James Blackman has the leadership and experience that Florida State is looking for at quarterback.
Depth at the position? That remains a question and in the hands of the ACC and NCAA.
The Seminoles needed to rebuild the depth chart at the position after losing last year’s starter, Deondre Francois, to dismissal. FSU has gradually added quarterbacks via the transfer portal, landing Alex Hornibrook (Wisconsin), Jordan Travis (Louisville) and walk-on Wyatt Rector (Western Michigan).
What’s certain is that Hornibrook will be available as a graduate transfer. Travis’ appeal was filed by FSU months ago, while Rector’s process began when he enrolled at FSU in May. With two months to go until the opener, Travis and Rector are awaited word on their ability to play this fall.
Let’s look at some key questions at quarterback for Florida State in 2019:
Who will start on Aug. 31 against Boise State?: This one should be fairly easy. Coach Willie Taggart hasn’t named Blackman the outright starter, but all signs point to the redshirt sophomore leading the Seminoles in Jacksonville. Blackman has the strongest arm of the group as well as the ability to push the ball downfield, a desire of Taggart’s as well as offensive coordinator Kendal Briles.
Blackman completed 58 percent of his passes as a true freshman and improved to 64.7 percent in 2018. It was a small sample size as Blackman threw just 51 passes last year, but he was 29 of 46 (63 percent) with four touchdown passes and one interception in a road start against NC State in November. He’s a natural leader, has respect of teammates and good chemistry with receivers.
Who will be the backup quarterback?: This depends on who is available for Taggart and Briles. The easy answer in June is Hornibrook because of his experience (704 college passes) as well as leadership. Hornibrook has his flaws – he’s prone to throwing interceptions (33 in his career), has a history of injuries and isn’t mobile.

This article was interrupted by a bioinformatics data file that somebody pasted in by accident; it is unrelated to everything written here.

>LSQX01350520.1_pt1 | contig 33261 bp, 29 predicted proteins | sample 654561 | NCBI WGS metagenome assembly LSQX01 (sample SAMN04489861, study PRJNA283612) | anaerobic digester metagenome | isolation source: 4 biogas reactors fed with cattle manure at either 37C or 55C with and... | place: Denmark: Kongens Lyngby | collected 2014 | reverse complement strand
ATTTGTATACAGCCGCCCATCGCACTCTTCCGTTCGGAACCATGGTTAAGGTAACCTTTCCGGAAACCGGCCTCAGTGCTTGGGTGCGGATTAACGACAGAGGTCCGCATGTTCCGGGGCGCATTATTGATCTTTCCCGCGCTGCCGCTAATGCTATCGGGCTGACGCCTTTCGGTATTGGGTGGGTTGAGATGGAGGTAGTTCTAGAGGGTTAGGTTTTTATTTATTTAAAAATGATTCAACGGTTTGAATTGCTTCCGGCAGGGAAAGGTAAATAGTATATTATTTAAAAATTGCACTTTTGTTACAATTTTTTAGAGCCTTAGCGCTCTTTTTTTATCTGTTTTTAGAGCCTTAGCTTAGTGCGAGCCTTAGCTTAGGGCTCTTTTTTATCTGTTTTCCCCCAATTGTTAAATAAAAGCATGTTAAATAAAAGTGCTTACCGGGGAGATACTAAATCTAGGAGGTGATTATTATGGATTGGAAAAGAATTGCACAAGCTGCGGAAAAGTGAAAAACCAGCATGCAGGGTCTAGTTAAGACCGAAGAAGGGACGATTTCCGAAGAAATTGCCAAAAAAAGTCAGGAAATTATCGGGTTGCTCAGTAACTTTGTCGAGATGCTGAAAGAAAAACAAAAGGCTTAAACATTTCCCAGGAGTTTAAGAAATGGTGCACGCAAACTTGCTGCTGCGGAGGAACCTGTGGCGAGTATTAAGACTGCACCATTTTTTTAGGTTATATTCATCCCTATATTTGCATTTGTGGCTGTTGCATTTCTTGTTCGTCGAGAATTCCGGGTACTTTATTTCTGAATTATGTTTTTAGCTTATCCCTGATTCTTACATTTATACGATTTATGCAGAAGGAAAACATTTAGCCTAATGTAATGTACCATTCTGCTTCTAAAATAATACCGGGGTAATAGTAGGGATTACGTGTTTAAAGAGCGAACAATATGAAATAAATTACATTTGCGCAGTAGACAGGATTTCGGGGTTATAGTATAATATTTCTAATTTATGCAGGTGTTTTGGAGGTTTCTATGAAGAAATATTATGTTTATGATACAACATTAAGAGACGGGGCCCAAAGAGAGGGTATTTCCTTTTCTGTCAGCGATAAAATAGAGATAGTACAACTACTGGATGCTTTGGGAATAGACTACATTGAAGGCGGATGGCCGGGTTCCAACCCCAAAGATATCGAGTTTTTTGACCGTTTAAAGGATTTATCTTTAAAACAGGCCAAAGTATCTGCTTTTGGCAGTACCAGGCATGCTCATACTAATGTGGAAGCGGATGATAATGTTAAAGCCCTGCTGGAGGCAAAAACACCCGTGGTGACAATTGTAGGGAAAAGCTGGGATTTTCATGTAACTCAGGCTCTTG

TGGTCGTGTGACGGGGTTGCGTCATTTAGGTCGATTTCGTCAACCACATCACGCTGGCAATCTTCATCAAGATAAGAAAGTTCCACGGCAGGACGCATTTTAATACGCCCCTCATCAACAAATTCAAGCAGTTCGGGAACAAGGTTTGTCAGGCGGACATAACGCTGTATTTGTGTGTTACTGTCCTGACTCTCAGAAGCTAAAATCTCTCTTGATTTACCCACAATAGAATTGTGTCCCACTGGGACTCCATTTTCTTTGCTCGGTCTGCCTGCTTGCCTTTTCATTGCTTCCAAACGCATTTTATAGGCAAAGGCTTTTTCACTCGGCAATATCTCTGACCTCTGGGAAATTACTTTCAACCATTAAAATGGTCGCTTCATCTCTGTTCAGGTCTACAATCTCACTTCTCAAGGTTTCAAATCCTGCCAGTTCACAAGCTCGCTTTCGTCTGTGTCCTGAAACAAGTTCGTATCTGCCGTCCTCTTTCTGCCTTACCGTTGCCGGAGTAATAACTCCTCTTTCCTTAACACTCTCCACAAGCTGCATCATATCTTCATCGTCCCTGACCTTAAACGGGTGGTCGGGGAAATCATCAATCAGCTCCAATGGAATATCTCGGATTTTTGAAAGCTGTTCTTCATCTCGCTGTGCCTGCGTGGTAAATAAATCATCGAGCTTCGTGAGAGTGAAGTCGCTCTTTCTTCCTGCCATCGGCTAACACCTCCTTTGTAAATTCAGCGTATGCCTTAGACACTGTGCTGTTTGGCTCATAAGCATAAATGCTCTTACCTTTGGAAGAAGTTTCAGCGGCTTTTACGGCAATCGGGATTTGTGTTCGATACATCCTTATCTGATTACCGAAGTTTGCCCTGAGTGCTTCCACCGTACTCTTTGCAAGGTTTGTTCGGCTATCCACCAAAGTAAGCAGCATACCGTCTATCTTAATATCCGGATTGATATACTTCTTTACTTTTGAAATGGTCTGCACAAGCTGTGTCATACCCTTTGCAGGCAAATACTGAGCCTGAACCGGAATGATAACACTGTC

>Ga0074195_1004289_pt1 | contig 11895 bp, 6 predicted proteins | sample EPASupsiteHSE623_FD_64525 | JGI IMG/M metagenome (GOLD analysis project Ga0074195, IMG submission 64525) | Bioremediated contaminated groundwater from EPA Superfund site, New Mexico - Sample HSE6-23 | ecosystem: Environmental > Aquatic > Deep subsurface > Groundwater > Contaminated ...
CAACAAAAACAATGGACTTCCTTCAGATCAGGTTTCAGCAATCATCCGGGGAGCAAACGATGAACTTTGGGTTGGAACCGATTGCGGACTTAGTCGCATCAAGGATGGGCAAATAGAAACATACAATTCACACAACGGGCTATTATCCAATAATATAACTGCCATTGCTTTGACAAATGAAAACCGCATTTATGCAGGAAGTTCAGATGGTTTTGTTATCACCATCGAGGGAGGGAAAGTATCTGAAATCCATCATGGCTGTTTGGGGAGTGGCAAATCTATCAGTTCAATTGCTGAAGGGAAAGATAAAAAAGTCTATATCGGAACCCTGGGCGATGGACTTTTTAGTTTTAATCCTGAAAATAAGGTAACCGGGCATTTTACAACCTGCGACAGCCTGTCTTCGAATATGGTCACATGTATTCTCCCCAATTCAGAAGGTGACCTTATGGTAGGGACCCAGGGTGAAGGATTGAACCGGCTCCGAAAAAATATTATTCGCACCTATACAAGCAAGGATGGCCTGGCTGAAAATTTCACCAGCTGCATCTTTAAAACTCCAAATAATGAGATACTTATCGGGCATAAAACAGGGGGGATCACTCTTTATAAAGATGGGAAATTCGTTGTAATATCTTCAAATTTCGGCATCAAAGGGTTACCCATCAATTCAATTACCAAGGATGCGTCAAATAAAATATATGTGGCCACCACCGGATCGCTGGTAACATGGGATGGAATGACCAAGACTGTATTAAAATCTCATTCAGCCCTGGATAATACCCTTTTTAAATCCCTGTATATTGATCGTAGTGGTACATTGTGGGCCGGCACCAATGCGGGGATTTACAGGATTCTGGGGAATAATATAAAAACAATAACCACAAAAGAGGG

There will be good competition in practice. But if Travis or Rector are cleared, the backup competition gets very interesting. Travis improved as the spring went on and connected with receivers on short and intermediate routes in the spring game, completing 22 of 28 passes for 241 yards (and distributing the ball well to seven receivers). Rector is an unknown after seeing only a few reps at Western Michigan before transferring and enrolling at FSU in May.
Hornibrook likely didn’t transfer without assurances that he would have a direct path to playing time, even if that is as a backup. That said, Travis and Rector are better system fits for what Taggart and Briles want to do. It’s an intriguing argument and brings us to a third question.
How will Taggart and Briles handle the varying styles of the quarterbacks?: Both coaches have shown a desire to use mobile quarterbacks but a willingness to adapt. Briles has coached a diverse group of quarterbacks at Baylor, Florida Atlantic and Houston, including a dual-threat like Heisman Trophy winner Robert Griffin III and a drop-back passer like Bryce Petty. It’s also worth noting that while Petty wasn’t a runner – he averaged 2.2 yards per carry in 2013 – he did rush for 14 touchdowns.
Blackman is a drop-back passer but has more mobility than many realize. The difficulty is projecting how much Briles can run Blackman, perhaps enough as a change-up to keep the defense honest. An offense with Hornibrook would look similar to one with Blackman, but a scheme with Travis or Rector could allow Briles to open up the entire playbook (and that’s a term we use loosely since in the spring the Seminoles didn’t have one). It’s likely that coaches will develop a game plan for Blackman-Hornibrook but also one tailored to Travis-Rector for two reasons – injury or the potential for a sub-package wrinkle where a mobile quarterback could run the offense for a drive here and there.
How different will the 2019 offense look?: Night and day. It’s a new “playbook” under a new coordinator. The tempo will be pushed even more than in 2018. Taggart wanted to use the run-pass option a year ago but Francois was reluctant. Now there will be a desire to use the quarterback’s legs and misdirection of the run game as well as his ability to read the defense and make decisions about whether the advantage for the Seminoles is to run or pass. It’s also valuable to understand that the Briles offense is one that puts quarterbacks in a position to be hit often, and the potential of injuries means coaches will give added reps to backups so that they are ready to go on Saturdays.